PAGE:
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Janet Biggs @ Joslyn Art Museum

juin 3, 2017

Opening today – until September 10, 2017

Joslyn Art Museum, Omaha (USA)

Over the last ten years, Janet Biggs has traveled to some of the most extreme environments in the world, including the remote arctic Norwegian archipelago Svalbard, the Taklamakan Desert in western China, and, most recently, a contested territory in northern Ethiopia known as the Danakil Depression. Through moving image, photography, and performance, Biggs studies the human response to physical and psychological demands. Her Riley CAP Gallery exhibition grapples with this theme through the lens of three video works that examine how individuals push themselves to the limit and the body’s remarkable ability to adapt when confronted with adversity.

For her 2012 video A Step on the Sun, Biggs trekked to Kawah Ijen, a volcano in Java, Indonesia, known for its stunning turquoise lakes and rich sulfur stores. The video follows a miner tasked with harvesting sulfur crystals, a dangerous endeavor that requires enduring the poisonous sulfur-dioxide gas streaming out of fissures in the volcano’s walls. Pitting these harsh working conditions against a pristine landscape, Biggs offers startling, and often haunting, visual juxtapositions. As with all of her work, audio is an essential component of A Step on the Sun. Pairing the sounds of the mine — hissing gas, the miners’ coughs and moans, creaking baskets weighted down with crystals — with forlorn Javanese vocal music and a melodic string composition, the disjointed soundtrack enhances the eerie, otherworldly quality of the video’s setting.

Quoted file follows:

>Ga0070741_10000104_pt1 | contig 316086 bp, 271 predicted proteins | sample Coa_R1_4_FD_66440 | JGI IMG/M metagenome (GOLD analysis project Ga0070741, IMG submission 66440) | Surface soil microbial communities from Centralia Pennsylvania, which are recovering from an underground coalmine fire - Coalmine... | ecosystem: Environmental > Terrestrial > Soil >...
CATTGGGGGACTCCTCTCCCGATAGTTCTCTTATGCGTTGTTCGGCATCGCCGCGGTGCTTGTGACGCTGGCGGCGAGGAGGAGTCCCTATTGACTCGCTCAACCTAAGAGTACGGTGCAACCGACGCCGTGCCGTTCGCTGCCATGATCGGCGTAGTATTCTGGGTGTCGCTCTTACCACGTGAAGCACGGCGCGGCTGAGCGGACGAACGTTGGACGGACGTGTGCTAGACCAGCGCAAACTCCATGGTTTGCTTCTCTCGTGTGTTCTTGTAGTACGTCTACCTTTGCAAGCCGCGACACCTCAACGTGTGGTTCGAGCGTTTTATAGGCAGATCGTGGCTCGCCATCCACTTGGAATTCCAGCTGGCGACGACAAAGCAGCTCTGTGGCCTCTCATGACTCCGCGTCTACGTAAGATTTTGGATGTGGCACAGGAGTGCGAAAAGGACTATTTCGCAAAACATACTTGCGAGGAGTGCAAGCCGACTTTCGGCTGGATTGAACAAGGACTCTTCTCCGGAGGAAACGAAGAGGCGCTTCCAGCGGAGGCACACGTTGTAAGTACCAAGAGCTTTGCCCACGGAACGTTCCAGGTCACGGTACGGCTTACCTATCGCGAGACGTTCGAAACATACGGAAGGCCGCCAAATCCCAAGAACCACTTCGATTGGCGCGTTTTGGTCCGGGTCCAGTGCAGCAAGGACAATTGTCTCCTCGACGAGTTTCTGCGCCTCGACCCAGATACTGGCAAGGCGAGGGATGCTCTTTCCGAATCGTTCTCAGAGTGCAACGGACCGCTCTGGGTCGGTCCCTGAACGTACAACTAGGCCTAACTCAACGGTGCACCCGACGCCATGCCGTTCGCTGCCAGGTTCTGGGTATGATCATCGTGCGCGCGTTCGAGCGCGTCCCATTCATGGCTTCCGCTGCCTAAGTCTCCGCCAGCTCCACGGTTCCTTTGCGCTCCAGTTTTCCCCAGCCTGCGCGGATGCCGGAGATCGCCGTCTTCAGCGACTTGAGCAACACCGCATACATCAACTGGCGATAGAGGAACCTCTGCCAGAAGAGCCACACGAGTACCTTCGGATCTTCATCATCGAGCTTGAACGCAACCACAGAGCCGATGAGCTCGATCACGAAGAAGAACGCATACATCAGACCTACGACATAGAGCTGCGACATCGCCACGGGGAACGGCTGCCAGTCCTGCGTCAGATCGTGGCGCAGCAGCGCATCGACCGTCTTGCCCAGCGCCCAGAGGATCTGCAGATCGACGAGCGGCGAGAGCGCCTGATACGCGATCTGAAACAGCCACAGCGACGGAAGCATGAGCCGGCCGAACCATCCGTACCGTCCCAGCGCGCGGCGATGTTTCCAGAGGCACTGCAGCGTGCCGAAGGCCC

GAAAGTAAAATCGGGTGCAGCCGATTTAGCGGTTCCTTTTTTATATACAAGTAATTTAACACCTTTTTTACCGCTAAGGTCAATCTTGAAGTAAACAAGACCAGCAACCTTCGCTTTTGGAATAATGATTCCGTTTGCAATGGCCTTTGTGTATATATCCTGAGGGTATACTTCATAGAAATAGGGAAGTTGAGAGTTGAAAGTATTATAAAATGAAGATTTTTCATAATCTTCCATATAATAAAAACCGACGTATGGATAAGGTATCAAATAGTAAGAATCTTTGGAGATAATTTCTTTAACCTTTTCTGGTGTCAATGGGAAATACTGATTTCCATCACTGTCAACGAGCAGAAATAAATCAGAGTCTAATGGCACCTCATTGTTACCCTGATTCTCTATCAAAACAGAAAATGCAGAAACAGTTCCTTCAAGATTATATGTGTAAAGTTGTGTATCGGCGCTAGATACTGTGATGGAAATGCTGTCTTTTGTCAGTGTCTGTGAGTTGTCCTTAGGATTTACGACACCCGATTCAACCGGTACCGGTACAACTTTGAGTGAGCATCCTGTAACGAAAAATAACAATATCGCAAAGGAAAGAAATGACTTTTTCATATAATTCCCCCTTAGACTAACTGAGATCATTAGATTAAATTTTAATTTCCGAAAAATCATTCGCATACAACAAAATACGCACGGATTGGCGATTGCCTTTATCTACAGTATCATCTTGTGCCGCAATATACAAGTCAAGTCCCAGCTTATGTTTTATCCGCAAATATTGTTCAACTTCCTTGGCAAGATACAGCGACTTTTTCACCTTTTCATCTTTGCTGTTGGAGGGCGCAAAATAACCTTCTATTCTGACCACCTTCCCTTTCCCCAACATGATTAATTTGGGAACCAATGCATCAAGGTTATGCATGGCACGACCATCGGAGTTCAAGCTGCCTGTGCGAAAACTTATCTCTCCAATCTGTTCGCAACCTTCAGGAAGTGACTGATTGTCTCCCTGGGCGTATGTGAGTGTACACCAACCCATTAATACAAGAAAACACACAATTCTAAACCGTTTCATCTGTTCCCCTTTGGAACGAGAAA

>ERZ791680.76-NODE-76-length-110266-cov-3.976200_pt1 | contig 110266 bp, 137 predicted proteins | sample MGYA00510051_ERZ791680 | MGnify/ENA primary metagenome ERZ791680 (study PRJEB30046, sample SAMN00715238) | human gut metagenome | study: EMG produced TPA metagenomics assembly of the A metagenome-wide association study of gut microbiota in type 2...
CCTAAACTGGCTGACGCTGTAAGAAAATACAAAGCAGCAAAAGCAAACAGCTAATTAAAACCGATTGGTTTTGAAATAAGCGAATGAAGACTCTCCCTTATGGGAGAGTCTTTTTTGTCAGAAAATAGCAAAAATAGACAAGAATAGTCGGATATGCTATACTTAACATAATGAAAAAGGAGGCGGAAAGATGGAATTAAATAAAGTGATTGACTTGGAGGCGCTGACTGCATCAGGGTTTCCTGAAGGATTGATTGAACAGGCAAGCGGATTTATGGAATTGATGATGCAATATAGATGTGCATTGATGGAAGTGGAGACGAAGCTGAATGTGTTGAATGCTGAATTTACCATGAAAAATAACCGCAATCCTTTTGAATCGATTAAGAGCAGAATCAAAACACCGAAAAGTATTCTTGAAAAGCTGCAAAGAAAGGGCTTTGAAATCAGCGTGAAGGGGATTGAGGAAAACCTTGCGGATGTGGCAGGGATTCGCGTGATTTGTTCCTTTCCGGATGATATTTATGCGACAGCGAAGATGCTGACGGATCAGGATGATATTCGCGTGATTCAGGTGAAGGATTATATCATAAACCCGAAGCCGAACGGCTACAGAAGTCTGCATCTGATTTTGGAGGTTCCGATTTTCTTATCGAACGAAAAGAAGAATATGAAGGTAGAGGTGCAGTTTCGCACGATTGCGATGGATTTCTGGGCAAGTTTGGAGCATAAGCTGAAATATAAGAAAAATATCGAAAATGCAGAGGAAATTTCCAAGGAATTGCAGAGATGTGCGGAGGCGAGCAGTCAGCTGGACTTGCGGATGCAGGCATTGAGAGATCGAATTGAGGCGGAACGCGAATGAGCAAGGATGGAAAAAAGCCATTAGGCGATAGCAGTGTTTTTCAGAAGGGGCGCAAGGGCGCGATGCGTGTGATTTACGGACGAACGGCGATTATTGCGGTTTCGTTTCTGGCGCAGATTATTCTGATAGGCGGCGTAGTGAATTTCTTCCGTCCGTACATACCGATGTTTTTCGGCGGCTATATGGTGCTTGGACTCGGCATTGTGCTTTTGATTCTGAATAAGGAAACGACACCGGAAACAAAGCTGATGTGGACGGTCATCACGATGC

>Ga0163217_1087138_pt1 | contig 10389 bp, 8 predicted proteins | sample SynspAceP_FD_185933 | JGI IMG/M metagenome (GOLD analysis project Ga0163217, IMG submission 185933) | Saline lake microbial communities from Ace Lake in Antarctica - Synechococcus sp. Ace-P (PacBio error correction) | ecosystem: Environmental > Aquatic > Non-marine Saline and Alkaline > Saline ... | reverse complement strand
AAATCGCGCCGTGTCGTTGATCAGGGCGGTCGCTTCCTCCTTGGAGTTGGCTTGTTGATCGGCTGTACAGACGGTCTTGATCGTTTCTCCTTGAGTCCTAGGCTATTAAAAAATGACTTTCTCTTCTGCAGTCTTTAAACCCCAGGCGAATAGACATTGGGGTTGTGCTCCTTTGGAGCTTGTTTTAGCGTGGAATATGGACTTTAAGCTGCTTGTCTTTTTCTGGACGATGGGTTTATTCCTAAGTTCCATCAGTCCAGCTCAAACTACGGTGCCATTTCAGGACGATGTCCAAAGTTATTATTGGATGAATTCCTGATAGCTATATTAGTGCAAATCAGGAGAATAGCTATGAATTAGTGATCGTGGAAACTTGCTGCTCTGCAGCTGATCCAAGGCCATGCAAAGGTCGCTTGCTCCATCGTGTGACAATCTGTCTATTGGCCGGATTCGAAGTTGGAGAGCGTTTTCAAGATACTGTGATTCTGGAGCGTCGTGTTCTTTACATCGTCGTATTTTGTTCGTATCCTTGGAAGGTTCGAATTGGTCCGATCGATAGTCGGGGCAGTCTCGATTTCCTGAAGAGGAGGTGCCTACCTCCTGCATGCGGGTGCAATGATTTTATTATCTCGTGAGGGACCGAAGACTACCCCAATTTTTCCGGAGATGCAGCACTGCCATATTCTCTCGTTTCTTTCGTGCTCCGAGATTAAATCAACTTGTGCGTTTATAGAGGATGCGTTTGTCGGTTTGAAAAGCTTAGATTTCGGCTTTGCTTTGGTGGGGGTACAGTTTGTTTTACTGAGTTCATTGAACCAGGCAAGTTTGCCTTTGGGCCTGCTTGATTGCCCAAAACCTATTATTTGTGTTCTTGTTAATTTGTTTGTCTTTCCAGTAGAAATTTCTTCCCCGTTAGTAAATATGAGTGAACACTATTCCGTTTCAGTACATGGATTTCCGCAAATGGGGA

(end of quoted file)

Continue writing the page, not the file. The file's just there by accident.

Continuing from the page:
In Written on Wax, made in 2015, Biggs turns the camera on herself. Stemming from her ongoing research of Alzheimer’s, this two-channel video focuses on how memories are formed, retained, and morph over time. On one screen, we watch as Biggs submits herself to electric shock therapy, while the other screen cycles through a variety of moving images — a synchronized swimmer, ocean kayakers, a young girl ice skating. With the appearance of one particular image — a close-up of horses’ hooves as they rhythmically beat against pavement — the artist receives a shock, causing her face and hands to momentarily spasm. Through this process, Biggs learns to associate horses with negative emotions, even though she has happy memories of years spent riding during her youth. At the end of Written on Wax, we see the artist mounting a horse, tentatively at first, and then with confidence, as she attempts to reclaim her positive associations with the animal.

What’s pictured: Janet Biggs (American, born 1959), Vanishing Point, 2009, single-channel HD video, 16:9 format, 10:32 minutes, edition of 5 + 2 AP. Courtesy the artist and Cristin Tierney Gallery, New York.

More information, here.

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One Comment leave one →
  1. Janet Biggs permalink
    juin 3, 2017 3:36

    Thank you, dear Barbara!

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